Fender Bullets (Strings)

Discussion in 'Bad Dog Cafe' started by Brett Fuzz, Mar 16, 2014.

  1. Brett Fuzz

    Brett Fuzz Tele-Holic

    Posts:
    901
    Joined:
    Feb 10, 2012
    Location:
    Melbourne, Australia
    Having been an Ernie B fan since the 70s I decided I'd live dangerously, have a change & 'Bite The Bullet' so to speak.

    Not bad strings (9s).

    I especially like the bullet ends as they don't get stuck like many of the round ends can.

    They pack them in a weird way though. :confused::)
     
  2. wutmornin

    wutmornin Tele-Holic

    Posts:
    801
    Joined:
    Nov 18, 2012
    Location:
    Oregon
    they just started packing two in an envelope recently, the last time I bought my 100 bucks worth they were like that and I assume thats what you are talking about. I just take the two strings in my two hands and push them against each other and the lighter one bends against the thicker one, no problem identifying them without tools even in dim light.

    I like the bullets because I decided a long time ago that they would have more contact in the ferrules on a tele and in the block on a strat and I have just stuck with it 100 bucks worth at a time for like about twenty years now. I should get a free set one of these days, right?
     
  3. GeoB

    GeoB Tele-Holic

    Posts:
    725
    Joined:
    Jun 11, 2012
    Location:
    Tidewater Virginia
    I use the 3150L on my strats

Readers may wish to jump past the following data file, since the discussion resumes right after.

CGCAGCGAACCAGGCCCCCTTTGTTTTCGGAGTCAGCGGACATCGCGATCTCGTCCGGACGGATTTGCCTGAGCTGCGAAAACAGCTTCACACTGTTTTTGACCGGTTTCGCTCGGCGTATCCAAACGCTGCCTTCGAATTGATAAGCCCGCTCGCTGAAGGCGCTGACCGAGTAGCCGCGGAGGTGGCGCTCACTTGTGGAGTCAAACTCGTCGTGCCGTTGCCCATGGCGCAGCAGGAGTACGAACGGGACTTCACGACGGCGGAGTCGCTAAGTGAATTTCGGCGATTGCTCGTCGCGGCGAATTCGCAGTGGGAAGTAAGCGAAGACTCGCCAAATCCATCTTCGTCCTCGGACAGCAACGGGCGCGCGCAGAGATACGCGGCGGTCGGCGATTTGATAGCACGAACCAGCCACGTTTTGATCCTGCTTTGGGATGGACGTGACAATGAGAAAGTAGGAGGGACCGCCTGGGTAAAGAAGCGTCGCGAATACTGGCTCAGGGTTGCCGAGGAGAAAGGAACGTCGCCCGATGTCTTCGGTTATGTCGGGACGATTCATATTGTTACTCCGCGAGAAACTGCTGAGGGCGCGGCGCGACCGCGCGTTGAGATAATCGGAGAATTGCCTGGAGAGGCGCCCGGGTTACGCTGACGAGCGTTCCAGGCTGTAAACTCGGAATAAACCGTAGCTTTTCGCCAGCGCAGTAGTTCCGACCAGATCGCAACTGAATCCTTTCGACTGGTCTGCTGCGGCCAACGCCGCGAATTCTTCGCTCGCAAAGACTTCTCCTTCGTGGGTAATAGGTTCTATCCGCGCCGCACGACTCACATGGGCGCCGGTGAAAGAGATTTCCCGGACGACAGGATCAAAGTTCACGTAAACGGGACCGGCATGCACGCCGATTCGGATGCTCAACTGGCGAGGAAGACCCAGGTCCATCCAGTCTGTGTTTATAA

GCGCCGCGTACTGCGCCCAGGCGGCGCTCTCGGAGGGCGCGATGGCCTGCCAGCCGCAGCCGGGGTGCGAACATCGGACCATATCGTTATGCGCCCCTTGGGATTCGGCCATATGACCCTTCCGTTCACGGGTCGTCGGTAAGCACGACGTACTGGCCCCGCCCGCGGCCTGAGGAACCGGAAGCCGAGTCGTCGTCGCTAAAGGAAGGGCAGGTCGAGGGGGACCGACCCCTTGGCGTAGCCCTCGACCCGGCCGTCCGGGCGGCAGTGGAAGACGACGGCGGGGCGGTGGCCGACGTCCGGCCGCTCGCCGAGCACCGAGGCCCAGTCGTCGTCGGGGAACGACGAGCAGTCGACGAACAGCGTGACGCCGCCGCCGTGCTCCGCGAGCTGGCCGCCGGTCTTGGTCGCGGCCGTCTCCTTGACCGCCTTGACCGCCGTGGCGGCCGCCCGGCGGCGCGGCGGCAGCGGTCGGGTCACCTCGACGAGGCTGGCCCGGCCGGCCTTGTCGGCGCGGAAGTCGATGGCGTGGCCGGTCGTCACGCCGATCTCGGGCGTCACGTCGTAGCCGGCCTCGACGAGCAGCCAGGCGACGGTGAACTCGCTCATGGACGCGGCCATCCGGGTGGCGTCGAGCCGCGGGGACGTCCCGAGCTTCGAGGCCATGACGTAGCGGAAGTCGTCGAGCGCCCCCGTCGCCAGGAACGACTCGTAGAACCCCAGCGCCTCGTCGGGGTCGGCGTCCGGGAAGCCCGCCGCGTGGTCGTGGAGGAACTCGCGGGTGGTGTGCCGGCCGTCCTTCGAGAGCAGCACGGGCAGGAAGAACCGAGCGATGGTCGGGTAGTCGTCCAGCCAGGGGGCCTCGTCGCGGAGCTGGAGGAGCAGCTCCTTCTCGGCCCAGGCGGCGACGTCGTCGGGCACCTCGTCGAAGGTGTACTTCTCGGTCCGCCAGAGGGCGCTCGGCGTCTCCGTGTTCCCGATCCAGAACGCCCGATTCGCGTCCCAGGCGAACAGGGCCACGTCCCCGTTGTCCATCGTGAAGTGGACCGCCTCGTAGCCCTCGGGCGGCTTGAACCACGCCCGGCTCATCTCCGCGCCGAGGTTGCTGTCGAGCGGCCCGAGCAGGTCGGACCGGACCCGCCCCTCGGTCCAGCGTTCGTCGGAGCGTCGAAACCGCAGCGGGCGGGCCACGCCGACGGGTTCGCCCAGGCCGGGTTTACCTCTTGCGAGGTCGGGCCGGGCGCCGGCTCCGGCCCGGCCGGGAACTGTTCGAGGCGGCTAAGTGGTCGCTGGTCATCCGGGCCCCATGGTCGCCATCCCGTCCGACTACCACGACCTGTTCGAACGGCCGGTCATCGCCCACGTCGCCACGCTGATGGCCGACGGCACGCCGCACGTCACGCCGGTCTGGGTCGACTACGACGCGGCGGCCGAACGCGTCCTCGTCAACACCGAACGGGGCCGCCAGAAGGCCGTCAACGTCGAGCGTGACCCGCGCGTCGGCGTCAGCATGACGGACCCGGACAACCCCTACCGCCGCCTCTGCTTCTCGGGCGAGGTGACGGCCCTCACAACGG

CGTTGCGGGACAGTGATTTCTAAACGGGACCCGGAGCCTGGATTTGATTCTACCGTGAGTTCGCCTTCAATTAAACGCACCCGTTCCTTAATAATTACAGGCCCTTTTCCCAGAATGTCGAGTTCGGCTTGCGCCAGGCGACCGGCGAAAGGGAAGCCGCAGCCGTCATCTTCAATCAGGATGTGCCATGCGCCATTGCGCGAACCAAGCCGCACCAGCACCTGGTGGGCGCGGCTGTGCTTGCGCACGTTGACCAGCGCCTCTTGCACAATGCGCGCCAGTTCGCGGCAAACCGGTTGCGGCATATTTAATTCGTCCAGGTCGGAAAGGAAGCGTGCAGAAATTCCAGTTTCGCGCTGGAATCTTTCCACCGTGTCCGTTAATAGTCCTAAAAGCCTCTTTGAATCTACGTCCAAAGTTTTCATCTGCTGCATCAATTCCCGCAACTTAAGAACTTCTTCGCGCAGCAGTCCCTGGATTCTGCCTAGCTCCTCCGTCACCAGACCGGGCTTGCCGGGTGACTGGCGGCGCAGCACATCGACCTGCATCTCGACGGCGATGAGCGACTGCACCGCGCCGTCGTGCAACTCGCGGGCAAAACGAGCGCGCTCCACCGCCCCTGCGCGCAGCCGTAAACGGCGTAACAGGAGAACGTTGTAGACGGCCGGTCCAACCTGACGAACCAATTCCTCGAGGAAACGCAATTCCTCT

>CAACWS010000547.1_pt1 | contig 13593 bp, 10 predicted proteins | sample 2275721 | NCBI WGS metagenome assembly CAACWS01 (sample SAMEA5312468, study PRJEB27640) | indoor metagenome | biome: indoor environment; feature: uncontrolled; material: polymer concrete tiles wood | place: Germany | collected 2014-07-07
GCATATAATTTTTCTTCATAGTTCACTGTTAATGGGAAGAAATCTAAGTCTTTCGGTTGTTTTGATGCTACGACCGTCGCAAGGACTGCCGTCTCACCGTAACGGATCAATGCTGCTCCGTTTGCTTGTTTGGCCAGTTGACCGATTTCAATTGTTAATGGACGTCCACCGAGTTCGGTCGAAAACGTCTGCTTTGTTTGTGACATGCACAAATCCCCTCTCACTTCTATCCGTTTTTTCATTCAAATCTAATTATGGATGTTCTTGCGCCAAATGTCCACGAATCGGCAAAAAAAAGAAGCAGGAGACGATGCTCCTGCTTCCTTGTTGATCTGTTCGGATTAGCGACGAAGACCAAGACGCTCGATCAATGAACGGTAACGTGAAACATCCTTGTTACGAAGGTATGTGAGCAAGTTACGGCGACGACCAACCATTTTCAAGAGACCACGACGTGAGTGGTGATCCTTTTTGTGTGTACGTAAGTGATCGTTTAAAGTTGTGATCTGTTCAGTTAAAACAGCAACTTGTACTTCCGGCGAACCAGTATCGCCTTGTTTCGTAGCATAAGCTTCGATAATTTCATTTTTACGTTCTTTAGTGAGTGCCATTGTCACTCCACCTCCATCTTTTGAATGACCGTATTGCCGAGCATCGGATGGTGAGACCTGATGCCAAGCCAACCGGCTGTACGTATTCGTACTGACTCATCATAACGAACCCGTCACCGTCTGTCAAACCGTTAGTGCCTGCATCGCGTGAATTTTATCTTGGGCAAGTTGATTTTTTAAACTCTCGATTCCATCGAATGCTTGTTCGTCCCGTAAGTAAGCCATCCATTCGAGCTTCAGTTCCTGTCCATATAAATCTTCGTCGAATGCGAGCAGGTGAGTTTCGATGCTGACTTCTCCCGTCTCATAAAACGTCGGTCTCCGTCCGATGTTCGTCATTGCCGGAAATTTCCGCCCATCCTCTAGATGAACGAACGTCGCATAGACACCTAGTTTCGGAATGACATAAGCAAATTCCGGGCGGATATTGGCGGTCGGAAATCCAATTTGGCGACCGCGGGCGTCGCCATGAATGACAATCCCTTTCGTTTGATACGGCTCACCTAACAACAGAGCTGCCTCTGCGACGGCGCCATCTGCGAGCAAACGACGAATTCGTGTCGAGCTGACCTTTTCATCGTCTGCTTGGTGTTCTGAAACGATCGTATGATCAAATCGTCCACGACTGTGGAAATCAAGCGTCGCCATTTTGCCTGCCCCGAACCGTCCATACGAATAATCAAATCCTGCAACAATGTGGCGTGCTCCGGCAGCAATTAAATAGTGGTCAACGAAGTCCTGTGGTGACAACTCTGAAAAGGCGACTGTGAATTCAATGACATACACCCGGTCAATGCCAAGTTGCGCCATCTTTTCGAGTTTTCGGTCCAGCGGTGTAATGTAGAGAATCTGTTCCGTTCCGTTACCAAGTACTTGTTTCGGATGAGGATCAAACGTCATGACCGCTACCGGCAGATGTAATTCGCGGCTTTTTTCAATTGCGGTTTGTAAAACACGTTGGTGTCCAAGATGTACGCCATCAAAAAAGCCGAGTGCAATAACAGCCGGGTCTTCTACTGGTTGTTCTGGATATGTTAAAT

These strings are nickel which greatly reduces fret and saddle wear and they sound good. If you are using stainless steel strings you are wearing those two critical guitar components down and they will eventually have to be replaced. Saddles are easy to replace fret wire can be costly as that type of work is best left to the experts which with it comes an added cost to the player.

    So I (and many others) play nickel.

    Bullet end? If you are playing a Stratocaster with a tremolo bridge the bullets are designed to fit into the string receivers in the trem block and in effect add more mass to the tremolo block which adds and aids the transfer of tone to the guitar as a whole.

    Those two beneficial features alone convinced me to give these an honest try and over time (I've been using these for years) have proven to me to be the optimal string for the Stratocaster.

    These are durable. Do they last? Well, yes they do. I rotate guitars on the gigs so I would say that if I was using the strat exclusively and playing it as much as I do through the week - I end up changing them out every 2 to 3 weeks and I'm playing 4 nights per week not including rehearsal or noodling around and I put them through a rigorous workout.

    What would that equate to in hours? Hmmm... 60 to 80 hours perhaps, maybe a bit more. Add to that sweat, natural oils, oxidation, and that I don't use cleaners or chems on the strings, although I do wipe them down after a playing with a dry shop towel.
     
IMPORTANT: Treat everyone here with respect, no matter how difficult!
No sex, drug, political, religion or hate discussion permitted here.


  1. This site uses cookies to help personalise content, tailor your experience and to keep you logged in if you register.
    By continuing to use this site, you are consenting to our use of cookies.